|Do you know where your variables are?|
Dealing with the QA guy ... (no, really)by Tanktalus (Canon)
|on Sep 27, 2005 at 03:48 UTC||Need Help??|
Between "Dealing with the QA guy..." and pg's response, it got me thinking - and it was complete agreement with pg. The QA guy is always right. Even the rare complete idiot QA guy is still pretty much right, even when s/he's wrong.
The QA guy's job pretty much is:
Now, let's say he does something that he's not supposed to do. Is that his fault? Well, if he gets a reasonable error message, he just tested your boundary conditions. If he doesn't, then you're not handling your boundary conditions properly, and you need to address that. Ideally, these are part of the test plan. If not, they probably weren't in the spec anyway.
If the user interface leads him down a forbidden path, again, some ad hoc testing may find an unaddressed boundary condition.
At the very least, the QA guy is finding bugs before the customer/end-user. And that is always good. Customers/end-users aren't always the most intelligent, so if we can help them around the dumb problems by ensuring we get usable messages, that's a plus, too. Even when the QA guy is "wrong", he's still right - in helping to clean up the messages!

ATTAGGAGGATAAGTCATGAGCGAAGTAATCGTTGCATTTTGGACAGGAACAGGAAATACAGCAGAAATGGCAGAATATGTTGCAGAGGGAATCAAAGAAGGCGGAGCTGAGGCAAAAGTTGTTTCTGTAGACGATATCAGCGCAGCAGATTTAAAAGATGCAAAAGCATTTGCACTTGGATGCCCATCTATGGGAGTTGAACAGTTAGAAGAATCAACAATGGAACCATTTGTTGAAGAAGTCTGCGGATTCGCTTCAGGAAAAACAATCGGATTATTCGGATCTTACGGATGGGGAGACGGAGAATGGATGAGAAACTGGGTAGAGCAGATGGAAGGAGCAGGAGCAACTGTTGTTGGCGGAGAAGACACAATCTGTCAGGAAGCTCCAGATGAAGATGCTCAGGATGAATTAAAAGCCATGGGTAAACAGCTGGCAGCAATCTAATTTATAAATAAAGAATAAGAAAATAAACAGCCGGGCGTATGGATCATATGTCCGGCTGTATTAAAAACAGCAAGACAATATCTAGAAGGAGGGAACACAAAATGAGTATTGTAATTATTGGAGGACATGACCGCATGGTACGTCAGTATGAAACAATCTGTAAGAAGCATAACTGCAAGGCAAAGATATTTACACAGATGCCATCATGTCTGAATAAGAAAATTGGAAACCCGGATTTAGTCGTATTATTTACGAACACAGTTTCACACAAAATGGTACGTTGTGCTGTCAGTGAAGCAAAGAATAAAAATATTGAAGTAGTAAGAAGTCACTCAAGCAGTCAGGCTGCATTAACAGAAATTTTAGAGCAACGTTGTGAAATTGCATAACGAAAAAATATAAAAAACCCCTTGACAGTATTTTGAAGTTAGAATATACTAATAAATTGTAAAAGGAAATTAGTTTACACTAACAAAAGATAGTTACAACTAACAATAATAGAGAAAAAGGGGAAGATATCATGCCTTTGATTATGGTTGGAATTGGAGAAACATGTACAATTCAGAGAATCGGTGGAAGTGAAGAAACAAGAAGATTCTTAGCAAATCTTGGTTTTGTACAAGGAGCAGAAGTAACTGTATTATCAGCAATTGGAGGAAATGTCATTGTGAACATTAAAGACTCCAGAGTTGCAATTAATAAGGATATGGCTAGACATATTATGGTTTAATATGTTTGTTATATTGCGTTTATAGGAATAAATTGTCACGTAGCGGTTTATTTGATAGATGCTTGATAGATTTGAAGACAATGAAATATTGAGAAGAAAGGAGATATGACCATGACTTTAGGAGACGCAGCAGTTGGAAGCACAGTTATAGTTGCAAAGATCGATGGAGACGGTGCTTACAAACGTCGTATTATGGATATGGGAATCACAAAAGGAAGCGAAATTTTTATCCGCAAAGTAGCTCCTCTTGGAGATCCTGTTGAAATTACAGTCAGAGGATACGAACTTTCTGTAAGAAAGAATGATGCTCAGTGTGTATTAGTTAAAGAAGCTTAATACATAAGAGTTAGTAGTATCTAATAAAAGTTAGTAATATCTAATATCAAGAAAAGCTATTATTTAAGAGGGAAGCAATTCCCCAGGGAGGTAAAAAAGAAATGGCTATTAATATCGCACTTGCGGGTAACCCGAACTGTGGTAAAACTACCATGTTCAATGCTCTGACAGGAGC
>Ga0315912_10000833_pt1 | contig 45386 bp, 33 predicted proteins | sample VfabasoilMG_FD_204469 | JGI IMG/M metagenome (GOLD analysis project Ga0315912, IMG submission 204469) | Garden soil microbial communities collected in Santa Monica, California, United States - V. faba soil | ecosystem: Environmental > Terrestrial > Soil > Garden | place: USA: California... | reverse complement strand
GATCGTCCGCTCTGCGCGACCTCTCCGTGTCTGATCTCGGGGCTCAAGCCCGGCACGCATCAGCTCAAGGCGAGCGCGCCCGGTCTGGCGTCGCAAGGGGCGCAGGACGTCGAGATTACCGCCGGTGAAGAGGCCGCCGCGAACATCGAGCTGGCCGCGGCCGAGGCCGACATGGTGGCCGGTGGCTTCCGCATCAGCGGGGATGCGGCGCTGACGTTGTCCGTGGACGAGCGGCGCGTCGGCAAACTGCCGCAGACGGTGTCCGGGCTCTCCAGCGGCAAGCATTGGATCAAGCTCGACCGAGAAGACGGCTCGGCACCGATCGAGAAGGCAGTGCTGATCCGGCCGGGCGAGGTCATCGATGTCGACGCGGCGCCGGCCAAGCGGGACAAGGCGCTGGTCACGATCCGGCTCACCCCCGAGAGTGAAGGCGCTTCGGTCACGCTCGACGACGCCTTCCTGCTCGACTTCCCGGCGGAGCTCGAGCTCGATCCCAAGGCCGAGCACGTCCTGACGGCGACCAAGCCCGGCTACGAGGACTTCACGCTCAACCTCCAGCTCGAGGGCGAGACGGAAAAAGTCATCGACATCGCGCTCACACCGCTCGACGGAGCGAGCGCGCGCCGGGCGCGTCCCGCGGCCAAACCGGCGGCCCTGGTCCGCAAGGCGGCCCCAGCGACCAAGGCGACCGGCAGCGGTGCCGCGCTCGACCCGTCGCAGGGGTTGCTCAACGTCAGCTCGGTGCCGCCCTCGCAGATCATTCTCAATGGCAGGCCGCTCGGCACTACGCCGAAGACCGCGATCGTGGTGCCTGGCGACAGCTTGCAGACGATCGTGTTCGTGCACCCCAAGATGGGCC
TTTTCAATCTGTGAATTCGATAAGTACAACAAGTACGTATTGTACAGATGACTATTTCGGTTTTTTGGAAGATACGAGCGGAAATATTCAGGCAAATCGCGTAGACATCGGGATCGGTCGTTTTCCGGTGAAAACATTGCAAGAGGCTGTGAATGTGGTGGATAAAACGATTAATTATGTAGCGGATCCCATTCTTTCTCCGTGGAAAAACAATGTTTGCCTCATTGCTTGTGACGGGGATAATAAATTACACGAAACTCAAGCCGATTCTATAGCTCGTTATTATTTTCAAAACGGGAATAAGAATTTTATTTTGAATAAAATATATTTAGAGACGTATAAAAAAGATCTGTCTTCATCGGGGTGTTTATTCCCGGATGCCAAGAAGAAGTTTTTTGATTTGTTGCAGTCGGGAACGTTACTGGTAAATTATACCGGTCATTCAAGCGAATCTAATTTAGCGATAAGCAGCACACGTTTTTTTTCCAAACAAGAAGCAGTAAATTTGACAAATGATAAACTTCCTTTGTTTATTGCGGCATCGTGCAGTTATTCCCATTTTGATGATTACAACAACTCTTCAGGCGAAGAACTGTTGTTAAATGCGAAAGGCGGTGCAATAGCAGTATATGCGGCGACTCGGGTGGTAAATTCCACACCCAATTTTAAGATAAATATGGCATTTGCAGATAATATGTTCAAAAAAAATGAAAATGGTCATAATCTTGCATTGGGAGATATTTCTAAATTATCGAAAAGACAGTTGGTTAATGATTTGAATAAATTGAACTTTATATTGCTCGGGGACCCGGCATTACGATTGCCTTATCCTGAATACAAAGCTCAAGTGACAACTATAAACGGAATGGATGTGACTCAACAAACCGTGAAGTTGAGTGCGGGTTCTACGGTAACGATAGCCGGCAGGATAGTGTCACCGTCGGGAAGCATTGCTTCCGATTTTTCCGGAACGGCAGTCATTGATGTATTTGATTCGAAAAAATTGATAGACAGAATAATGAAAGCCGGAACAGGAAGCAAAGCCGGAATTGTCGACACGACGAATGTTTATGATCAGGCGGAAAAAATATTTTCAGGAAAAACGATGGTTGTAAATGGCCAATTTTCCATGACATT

From my own most-recent experience going through a test cycle (which we're about to get into again within the next week or so), I have two other observations. First is that I love new hires. And co-op/IIP students. Basically, non-indoctrinated people. People who don't know what can't be done. Not for writing the test plan, but for executing it. When something doesn't look right, they don't know it isn't supposed to work, and will dutifully open a defect against it. I love it. They try some of the weirdest things - few of our customers will be that weird. So if these guys don't catch a bug, no one will. (Yes, we need some really advanced people testing, too, to catch the bugs that only our really advanced customers will find.)
Second is the principle of opening defects. We love it. The rule is that if you're not sure, open a defect and let the developer figure it out. Developers who take it out on the QA folks will get a stern reproach from their team lead as it was the team leads that came up with the policy. I'd rather get a questionable defect than no defect. It allows us to prioritise problems, even if that means we simply have to document a limitation (last resort). If you find something that is the same as someone else, fine. One of them will get returned as a duplicate of the other. That's not a big deal. It's better than neither person opening a defect, and shipping with the problem. (Well, we ship with the odd problem anyway, but at least it's better to have an informed bad decision than an uninformed bad decision.)